Based on our results we propose that immune exhaustion perpetuates long-COVID due to the seemingly complete reduction of IFNγ and IL-8, as well as significant decreases in IL-2, IL-4, IL- 6, IL-13, and IL-17. Identifying these and other deficiencies will provide clues towards methods to intervene and possibly restore immune function in the context long-COVID. Although functional assays that test the ability of immune cells from individuals with long-COVID to respond to pathogenic stimuli will be required to support this theory.

Authors’ Contributions

Elizabeth S. C. P. Williams: Conceptualization, methodology, formal analysis, data curation, writing–original draft, visualization, funding acquisition, project administration. Thomas Martins: Investigation, resources. Harry Hill: Investigation. Mayte Coiras: Conceptualization, writing–review and editing. Kevin Shah: writing–review and editing. Vicente Planelles: Conceptualization, visualization, writing–review and editing, supervision, project administration. Adam Spivak: Conceptualization, visualization, writing–review and editing.


This work was supported by the University of Utah Inflammation, Immunology, and Infectious Diseases (3i) Initiative’s Emerging Infectious Diseases Fellowship (recipient, ESCPW) and by a seed grant from the University of Utah Vice president for Research and the Immunology, Inflammation, and Infectious Disease Initiative (recipient, VP). VP and MC were supported by NIH GRANT 5R01-AI143567.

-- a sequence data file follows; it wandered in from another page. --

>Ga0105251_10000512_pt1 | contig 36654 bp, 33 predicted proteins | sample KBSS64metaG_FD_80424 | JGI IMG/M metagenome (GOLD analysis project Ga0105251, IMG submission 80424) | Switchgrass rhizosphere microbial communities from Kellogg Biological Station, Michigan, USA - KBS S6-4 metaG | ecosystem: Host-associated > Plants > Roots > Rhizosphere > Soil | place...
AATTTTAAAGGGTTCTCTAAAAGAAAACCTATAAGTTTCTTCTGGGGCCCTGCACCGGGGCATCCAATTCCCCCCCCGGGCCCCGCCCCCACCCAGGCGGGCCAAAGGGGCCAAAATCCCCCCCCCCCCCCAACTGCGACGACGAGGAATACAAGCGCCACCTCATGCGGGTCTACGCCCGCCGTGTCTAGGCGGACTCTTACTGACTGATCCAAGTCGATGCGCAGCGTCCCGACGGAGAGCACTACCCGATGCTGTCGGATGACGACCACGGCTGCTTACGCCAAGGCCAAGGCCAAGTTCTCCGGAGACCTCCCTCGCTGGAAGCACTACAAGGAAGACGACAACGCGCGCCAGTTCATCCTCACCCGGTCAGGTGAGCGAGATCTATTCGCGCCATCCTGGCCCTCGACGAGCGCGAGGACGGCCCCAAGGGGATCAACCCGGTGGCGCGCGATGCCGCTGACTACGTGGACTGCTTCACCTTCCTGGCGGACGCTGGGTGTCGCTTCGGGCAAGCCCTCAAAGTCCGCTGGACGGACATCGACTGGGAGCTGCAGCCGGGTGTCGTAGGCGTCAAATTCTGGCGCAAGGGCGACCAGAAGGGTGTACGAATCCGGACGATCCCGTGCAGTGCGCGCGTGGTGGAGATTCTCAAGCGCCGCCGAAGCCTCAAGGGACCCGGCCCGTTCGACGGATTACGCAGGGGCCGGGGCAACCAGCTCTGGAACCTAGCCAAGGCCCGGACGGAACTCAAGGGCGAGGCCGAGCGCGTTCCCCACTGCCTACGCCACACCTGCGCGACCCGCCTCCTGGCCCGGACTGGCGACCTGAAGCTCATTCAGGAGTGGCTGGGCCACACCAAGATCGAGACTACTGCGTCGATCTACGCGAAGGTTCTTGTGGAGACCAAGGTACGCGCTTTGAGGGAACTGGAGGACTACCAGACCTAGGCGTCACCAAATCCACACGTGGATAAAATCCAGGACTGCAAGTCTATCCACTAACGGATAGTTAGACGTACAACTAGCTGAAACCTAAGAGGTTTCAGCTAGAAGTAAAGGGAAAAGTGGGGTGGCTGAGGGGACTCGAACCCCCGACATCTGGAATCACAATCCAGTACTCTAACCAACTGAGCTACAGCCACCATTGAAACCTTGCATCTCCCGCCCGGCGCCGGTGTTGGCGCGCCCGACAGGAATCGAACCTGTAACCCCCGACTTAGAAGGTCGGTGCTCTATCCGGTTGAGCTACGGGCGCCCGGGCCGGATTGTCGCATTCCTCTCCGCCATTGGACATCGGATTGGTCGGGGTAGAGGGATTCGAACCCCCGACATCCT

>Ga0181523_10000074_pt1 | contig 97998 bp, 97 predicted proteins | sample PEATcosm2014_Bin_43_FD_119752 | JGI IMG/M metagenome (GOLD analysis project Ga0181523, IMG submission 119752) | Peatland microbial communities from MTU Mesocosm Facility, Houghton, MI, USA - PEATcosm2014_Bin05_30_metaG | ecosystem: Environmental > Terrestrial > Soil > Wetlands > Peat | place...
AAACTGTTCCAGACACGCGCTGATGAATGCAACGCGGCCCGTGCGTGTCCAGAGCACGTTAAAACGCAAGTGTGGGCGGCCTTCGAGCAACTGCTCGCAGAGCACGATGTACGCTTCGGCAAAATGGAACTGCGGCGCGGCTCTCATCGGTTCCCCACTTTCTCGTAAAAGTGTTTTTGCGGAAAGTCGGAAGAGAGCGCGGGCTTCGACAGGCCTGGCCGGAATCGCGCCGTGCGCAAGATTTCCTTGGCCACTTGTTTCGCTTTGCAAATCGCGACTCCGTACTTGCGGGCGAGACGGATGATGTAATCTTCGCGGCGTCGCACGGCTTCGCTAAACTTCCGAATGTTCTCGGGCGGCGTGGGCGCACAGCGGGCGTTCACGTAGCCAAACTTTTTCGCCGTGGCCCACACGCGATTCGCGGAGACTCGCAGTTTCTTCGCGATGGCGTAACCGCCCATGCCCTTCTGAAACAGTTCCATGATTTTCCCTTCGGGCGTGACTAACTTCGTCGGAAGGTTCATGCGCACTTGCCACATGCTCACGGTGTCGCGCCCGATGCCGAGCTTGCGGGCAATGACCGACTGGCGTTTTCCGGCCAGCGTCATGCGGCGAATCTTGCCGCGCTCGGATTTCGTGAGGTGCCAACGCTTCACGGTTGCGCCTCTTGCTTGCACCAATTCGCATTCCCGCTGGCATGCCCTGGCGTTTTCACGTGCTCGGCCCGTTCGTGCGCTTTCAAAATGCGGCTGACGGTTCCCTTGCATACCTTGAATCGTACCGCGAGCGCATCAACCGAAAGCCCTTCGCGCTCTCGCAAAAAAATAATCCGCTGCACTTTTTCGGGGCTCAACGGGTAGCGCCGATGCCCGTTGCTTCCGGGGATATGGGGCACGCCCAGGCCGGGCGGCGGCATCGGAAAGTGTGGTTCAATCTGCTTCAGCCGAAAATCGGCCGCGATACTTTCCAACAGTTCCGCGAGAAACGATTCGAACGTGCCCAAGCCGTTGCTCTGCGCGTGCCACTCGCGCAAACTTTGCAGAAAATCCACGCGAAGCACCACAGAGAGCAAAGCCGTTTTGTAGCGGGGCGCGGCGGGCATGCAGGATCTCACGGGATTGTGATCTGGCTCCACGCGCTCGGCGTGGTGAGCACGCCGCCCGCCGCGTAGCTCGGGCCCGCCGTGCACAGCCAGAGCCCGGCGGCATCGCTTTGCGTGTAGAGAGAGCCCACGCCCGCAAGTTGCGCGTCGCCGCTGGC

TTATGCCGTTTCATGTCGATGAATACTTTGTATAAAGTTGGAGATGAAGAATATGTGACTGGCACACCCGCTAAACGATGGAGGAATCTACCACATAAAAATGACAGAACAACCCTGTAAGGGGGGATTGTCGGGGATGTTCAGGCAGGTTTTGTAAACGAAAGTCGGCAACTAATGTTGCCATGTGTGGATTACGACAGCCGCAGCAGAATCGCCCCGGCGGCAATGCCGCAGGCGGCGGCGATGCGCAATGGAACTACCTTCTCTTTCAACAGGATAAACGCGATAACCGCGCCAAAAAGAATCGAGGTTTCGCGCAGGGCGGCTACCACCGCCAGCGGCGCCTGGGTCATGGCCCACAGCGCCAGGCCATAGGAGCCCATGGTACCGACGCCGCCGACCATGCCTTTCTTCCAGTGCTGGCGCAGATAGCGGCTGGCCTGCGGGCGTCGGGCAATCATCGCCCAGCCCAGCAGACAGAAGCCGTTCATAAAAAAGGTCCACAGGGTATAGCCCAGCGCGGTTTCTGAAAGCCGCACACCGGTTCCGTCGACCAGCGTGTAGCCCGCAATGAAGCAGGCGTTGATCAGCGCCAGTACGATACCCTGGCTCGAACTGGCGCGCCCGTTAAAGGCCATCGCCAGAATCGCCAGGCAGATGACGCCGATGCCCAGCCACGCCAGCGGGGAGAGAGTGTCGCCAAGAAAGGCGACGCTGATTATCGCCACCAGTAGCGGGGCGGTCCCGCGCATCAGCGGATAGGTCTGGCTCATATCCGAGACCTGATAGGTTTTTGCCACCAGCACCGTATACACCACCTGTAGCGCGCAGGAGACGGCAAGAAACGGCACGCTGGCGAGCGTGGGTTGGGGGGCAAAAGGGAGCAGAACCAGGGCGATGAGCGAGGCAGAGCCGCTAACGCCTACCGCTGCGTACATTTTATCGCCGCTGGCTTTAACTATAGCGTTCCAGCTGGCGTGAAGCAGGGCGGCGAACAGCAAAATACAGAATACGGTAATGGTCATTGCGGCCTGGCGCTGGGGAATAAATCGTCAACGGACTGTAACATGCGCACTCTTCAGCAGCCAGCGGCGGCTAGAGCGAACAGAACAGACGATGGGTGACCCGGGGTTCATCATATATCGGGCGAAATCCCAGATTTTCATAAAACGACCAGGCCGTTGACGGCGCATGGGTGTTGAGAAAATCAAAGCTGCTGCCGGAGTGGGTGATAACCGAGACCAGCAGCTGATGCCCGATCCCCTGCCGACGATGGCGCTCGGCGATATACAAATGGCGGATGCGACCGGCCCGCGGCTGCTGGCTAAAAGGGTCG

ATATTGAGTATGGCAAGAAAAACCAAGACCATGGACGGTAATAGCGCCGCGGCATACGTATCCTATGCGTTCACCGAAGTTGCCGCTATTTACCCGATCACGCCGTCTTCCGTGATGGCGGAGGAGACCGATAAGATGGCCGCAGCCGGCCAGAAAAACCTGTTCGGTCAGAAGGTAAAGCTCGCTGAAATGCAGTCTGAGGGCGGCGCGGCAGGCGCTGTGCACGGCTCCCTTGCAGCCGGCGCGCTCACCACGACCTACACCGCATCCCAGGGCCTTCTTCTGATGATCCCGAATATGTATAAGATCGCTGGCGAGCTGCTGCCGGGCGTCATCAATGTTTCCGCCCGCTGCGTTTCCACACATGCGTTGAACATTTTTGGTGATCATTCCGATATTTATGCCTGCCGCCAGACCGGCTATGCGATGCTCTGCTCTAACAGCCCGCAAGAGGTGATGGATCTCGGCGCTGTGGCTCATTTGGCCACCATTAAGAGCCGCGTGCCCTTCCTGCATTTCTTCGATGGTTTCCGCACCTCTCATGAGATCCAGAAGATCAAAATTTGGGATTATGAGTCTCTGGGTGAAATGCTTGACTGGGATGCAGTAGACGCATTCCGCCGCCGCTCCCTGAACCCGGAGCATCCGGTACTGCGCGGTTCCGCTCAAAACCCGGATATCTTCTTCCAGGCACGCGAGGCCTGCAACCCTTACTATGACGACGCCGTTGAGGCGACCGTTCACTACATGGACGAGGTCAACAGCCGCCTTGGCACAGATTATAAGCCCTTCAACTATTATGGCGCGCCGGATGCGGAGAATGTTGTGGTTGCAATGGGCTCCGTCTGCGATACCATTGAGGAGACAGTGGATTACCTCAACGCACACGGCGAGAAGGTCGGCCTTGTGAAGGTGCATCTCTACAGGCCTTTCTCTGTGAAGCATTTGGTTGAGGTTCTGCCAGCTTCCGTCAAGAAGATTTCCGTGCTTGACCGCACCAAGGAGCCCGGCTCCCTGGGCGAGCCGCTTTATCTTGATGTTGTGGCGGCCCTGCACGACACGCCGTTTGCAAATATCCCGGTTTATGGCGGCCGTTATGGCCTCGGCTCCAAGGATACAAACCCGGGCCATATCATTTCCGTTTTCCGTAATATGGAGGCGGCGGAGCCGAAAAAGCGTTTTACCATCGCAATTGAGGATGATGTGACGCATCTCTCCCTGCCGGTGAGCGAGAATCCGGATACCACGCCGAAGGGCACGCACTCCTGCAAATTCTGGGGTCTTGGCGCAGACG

Ethical Statement

Blood samples from donors in both our healthy and long-COVID cohorts were collected from individuals who were recruited in compliance with University of Utah Institutional Review Board (IRB) protocols 131664 and 140978, respectively.


Author Info

Vicente Planelles1*, Elizabeth SCP Williams1, Thomas B. Martins2, Adam M. Spivak1,3, Kevin S. Shah3, Harry R. Hill2,3,4 and Mayte Coiras5
1Department of Pathology, University of Utah School of Medicine, Salt Lake City, United States
2ARUP Institute for Clinical and Experimental Pathology, 1950 Circle of Hope Drive, Salt Lake City, United States
3Department of Internal Medicine, University of Utah School of Medicine, Salt Lake City, United States
4Department of Pathology and Pediatrics, University of Utah School of Medicine, Salt Lake City, United States
5AIDS Immunopathology Unit, National Center of Microbiology, Madrid, Spain

Citation: Planelles V, Williams ESCP, Martins TB, Spivak AM, Shah KS, Hill HR, et al. (2022) Cytokine Deficiencies in Patients with Long-COVID. J Clin Cell Immunol. 13:672.

Received: 18-Oct-2022, Manuscript No. JCCI-22-19681; Editor assigned: 21-Oct-2022, Pre QC No. JCCI-22-19681 (PQ); Reviewed: 04-Nov-2022, QC No. JCCI-22-19681; Revised: 11-Nov-2022, Manuscript No. JCCI-22-19681 (R); Published: 18-Nov-2022 , DOI: 10.35248/2155-9899.22.13.672

Copyright: © 2022 Planelles V, et al. This is an open access article distributed under the terms of the Creative Commons Attribution License, which permits unrestricted use, distribution, and reproduction in any medium, provided the original author and source are credited.